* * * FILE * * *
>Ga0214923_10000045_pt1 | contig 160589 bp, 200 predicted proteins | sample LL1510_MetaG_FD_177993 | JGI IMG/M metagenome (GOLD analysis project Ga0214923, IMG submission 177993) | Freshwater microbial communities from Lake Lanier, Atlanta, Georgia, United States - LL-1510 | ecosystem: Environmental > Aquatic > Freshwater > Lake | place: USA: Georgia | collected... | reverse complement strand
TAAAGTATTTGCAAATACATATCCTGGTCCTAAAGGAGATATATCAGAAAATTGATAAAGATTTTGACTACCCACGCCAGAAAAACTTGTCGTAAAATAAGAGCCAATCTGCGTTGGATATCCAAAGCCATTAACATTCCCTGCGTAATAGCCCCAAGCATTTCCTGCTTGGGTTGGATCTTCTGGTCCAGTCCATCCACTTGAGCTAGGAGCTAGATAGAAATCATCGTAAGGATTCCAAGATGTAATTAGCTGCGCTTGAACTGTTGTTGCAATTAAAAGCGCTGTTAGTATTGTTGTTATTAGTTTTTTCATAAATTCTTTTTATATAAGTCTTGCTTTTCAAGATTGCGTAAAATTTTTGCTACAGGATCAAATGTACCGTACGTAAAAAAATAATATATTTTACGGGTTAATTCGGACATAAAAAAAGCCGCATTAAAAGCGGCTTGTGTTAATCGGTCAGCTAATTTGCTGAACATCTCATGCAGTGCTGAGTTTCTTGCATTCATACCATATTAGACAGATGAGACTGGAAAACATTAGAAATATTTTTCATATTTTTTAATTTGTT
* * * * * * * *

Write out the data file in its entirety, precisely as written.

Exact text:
>Ga0214923_10000045_pt1 | contig 160589 bp, 200 predicted proteins | sample LL1510_MetaG_FD_177993 | JGI IMG/M metagenome (GOLD analysis project Ga0214923, IMG submission 177993) | Freshwater microbial communities from Lake Lanier, Atlanta, Georgia, United States - LL-1510 | ecosystem: Environmental > Aquatic > Freshwater > Lake | place: USA: Georgia | collected... | reverse complement strand
TAAAGTATTTGCAAATACATATCCTGGTCCTAAAGGAGATATATCAGAAAATTGATAAAGATTTTGACTACCCACGCCAGAAAAACTTGTCGTAAAATAAGAGCCAATCTGCGTTGGATATCCAAAGCCATTAACATTCCCTGCGTAATAGCCCCAAGCATTTCCTGCTTGGGTTGGATCTTCTGGTCCAGTCCATCCACTTGAGCTAGGAGCTAGATAGAAATCATCGTAAGGATTCCAAGATGTAATTAGCTGCGCTTGAACTGTTGTTGCAATTAAAAGCGCTGTTAGTATTGTTGTTATTAGTTTTTTCATAAATTCTTTTTATATAAGTCTTGCTTTTCAAGATTGCGTAAAATTTTTGCTACAGGATCAAATGTACCGTACGTAAAAAAATAATATATTTTACGGGTTAATTCGGACATAAAAAAAGCCGCATTAAAAGCGGCTTGTGTTAATCGGTCAGCTAATTTGCTGAACATCTCATGCAGTGCTGAGTTTCTTGCATTCATACCATATTAGACAGATGAGACTGGAAAACATTAGAAATATTTTTCATATTTTTTAATTTGTT